Huge new costs from new Brexit deal could stop musicians touring Europe
The chances of UK musicians being able to tour Europe have been dealt a seismic blow following the huge new costs that have emerged following the recent Brexit deal.
This issue comes after musicians were not included on the list of workers exempt from entering the EU without a visa. This problem will also affect British artists getting to tour abroad. However, the new deal will also make it difficult for European artists to travel to the United Kingdom. These new rules state that from January, once free movement ends, anyone from the EU who wants to perform in the UK must apply for an expensive visa. Additionally, musicians must provide proof of savings and a certificate of sponsorship from the organisers of the event.
The difficulties faced by non-EU artists to perform in the UK due to bureaucracy will now also trouble EU artists. Jamie Njoku-Goodwin, chief executive of UK Music, has urged the government to reconsider the “additional costs and bureaucracy could be the straw that breaks the camel’s back”.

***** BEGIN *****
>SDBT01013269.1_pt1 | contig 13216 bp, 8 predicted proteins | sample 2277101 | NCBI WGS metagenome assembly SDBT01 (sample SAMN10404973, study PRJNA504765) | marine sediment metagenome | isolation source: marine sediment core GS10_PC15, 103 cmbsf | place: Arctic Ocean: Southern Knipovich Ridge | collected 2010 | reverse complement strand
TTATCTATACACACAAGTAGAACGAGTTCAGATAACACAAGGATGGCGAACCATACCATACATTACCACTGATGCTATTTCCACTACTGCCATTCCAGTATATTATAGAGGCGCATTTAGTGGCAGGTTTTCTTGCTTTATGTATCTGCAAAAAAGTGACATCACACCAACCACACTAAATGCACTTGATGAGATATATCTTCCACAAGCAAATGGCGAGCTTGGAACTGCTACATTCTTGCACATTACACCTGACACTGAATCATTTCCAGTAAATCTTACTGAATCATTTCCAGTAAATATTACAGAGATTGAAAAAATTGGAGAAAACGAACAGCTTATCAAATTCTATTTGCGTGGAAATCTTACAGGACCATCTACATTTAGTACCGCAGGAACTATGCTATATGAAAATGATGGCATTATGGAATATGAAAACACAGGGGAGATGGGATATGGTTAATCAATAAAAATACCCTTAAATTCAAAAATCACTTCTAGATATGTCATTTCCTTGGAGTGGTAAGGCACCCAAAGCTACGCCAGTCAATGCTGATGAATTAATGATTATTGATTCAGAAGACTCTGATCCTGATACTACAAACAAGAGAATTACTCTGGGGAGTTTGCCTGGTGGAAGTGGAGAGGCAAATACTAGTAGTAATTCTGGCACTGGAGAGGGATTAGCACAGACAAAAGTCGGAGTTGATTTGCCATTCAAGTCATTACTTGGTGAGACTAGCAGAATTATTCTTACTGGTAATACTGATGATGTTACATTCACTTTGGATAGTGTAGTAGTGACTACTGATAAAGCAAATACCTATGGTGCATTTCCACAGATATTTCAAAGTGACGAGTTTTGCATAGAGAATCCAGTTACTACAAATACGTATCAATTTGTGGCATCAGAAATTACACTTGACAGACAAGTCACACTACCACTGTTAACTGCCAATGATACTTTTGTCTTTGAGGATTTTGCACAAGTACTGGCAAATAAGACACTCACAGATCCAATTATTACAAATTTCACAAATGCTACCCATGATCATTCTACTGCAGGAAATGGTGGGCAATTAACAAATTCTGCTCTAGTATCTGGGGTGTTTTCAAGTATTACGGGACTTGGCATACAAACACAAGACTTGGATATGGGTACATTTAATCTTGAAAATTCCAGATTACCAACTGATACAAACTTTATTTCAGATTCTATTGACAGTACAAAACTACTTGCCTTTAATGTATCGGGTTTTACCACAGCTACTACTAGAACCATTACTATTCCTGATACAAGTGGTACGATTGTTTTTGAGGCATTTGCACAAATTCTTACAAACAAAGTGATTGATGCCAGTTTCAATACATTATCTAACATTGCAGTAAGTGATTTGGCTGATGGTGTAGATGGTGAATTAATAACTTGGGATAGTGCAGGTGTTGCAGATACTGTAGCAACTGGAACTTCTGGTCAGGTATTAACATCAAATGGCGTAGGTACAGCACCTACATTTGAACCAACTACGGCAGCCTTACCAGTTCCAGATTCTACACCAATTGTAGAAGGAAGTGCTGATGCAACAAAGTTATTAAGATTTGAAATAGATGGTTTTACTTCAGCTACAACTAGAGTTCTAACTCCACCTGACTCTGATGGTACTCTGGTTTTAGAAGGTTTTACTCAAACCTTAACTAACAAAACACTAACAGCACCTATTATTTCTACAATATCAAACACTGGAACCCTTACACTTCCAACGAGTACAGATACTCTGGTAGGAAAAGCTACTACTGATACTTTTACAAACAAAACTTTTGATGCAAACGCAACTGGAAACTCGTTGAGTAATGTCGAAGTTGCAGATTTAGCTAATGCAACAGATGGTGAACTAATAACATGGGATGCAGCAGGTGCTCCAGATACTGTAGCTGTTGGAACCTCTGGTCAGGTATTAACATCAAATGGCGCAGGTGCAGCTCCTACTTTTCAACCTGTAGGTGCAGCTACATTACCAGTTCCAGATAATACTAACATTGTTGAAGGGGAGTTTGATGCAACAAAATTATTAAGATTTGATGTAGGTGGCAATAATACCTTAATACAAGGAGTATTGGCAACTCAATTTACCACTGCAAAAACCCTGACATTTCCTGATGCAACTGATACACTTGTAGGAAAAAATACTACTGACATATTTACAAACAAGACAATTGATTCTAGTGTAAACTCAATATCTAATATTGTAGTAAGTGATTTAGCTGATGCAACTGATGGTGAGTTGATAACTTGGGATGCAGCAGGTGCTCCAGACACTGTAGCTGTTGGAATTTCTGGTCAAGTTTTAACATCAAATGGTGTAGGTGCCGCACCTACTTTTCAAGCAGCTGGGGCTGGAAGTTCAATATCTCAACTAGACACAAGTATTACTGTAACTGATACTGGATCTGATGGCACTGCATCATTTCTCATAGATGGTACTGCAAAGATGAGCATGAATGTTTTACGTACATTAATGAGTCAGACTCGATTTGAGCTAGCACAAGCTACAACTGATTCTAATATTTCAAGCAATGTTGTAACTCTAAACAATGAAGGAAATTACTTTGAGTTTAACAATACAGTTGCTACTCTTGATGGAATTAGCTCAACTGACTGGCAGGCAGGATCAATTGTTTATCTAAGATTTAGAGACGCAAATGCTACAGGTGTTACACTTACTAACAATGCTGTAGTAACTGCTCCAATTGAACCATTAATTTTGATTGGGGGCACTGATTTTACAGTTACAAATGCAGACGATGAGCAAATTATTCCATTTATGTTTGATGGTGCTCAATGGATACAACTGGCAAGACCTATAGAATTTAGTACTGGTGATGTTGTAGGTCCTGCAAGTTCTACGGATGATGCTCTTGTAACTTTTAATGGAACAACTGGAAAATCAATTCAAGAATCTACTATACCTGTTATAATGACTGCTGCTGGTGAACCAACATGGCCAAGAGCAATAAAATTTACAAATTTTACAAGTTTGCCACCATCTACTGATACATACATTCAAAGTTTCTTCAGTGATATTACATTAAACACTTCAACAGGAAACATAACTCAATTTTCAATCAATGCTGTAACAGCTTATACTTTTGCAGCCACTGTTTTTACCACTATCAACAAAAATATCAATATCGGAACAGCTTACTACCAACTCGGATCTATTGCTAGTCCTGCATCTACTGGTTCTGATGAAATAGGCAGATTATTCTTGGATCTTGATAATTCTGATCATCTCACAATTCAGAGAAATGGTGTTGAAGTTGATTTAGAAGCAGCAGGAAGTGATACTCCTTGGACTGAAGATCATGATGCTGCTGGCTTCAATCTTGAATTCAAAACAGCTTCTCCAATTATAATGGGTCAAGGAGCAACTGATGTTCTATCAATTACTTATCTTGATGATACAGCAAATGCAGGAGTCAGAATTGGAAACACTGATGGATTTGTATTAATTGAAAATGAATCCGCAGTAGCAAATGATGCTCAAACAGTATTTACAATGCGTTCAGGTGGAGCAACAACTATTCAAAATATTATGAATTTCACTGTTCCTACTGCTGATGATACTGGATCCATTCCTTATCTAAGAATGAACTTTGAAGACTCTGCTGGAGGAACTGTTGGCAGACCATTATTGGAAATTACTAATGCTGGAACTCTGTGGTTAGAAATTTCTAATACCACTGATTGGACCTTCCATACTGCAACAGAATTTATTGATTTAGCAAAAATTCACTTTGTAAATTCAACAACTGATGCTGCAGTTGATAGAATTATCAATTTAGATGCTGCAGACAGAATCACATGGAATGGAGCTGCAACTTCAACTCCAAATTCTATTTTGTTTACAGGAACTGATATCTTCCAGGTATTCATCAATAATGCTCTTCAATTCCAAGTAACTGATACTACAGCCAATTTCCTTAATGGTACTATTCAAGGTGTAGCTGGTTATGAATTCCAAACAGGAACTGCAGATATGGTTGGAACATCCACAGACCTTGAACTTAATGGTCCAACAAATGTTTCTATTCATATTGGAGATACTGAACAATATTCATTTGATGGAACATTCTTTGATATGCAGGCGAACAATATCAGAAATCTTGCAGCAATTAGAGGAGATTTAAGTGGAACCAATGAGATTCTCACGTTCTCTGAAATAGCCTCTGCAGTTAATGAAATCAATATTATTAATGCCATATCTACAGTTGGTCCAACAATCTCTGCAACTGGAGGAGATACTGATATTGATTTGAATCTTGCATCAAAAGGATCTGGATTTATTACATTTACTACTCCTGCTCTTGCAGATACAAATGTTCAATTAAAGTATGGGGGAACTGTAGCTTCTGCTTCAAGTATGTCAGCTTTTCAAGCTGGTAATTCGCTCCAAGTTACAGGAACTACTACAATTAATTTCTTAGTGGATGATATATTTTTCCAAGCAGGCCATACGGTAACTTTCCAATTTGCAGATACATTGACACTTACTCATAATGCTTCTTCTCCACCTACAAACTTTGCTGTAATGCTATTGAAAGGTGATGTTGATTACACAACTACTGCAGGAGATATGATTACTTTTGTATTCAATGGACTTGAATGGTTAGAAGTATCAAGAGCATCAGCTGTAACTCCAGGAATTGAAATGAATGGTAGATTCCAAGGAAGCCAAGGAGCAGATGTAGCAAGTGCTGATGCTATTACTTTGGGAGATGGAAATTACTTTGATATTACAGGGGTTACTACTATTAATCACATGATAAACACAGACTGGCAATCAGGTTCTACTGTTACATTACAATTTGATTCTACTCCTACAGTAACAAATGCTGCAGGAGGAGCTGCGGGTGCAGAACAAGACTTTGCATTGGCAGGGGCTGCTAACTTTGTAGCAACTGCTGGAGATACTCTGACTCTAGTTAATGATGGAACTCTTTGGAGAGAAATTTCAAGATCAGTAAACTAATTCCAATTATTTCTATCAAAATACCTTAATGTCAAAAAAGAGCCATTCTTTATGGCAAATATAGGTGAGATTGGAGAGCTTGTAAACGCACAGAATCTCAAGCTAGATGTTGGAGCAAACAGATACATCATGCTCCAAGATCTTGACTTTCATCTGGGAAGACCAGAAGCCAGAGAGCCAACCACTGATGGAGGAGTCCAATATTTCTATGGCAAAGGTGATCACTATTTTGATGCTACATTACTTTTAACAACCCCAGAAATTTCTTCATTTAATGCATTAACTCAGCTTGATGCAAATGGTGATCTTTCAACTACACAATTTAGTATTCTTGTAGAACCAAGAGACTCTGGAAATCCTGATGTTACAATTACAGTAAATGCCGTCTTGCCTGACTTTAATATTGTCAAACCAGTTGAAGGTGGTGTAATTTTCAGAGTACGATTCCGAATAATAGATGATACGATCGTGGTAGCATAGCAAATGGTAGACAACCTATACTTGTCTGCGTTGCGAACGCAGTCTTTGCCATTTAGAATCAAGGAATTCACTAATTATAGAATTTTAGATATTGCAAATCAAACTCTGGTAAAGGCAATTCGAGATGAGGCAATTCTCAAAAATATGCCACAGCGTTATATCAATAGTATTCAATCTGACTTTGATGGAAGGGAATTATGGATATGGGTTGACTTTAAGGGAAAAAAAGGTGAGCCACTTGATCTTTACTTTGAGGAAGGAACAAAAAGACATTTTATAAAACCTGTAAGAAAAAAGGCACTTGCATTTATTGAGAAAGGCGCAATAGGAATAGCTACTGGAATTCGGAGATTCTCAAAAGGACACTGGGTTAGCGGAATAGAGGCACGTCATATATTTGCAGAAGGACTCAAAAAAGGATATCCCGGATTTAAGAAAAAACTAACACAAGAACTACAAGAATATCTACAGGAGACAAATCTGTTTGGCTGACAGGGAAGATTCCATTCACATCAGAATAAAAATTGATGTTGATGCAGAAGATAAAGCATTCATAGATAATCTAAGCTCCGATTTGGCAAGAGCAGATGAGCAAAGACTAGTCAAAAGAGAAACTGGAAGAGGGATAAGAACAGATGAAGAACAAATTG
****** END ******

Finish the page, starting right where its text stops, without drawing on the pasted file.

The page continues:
“There is a real risk that British musicians will not be able to bear the cost of extra bureaucracy and delays which would put some tours at risk,” Njoku-Goodwin added. “If musicians and creators from overseas face barriers and costs getting into the UK, audiences here could miss out on seeing some of their favourite acts.
“The prime minister has promised there will be no non-tariff barriers, so it is vital that government delivers on this promise and ensures there are no barriers to British musicians working and touring through Europe. We will be seeking urgent reassurances on this from government.”
Step Music Management’s Ellie Giles, who looks after artists like Warmduscher and Bill Ryder-Jones, posted a thread on Twitter that examined the new financial difficulties artists will face.
“Band releases album. Getting a nice response in Europe. You think yes, we should start building a live market there. You get offered €300 each for Paris, Berlin and Amsterdam,” she tweeted. Giles then said that the average costs of each show would be around £1,800 a day, adding: “Yes, it wasn’t viable before, it was tough but now it’s made it twice as bad.”
An online petition named ‘Seek Europe-wide Visa-free work permit for Touring professionals and Artists’ has already racked up close to 40,000 signatures as the music industry pulls together.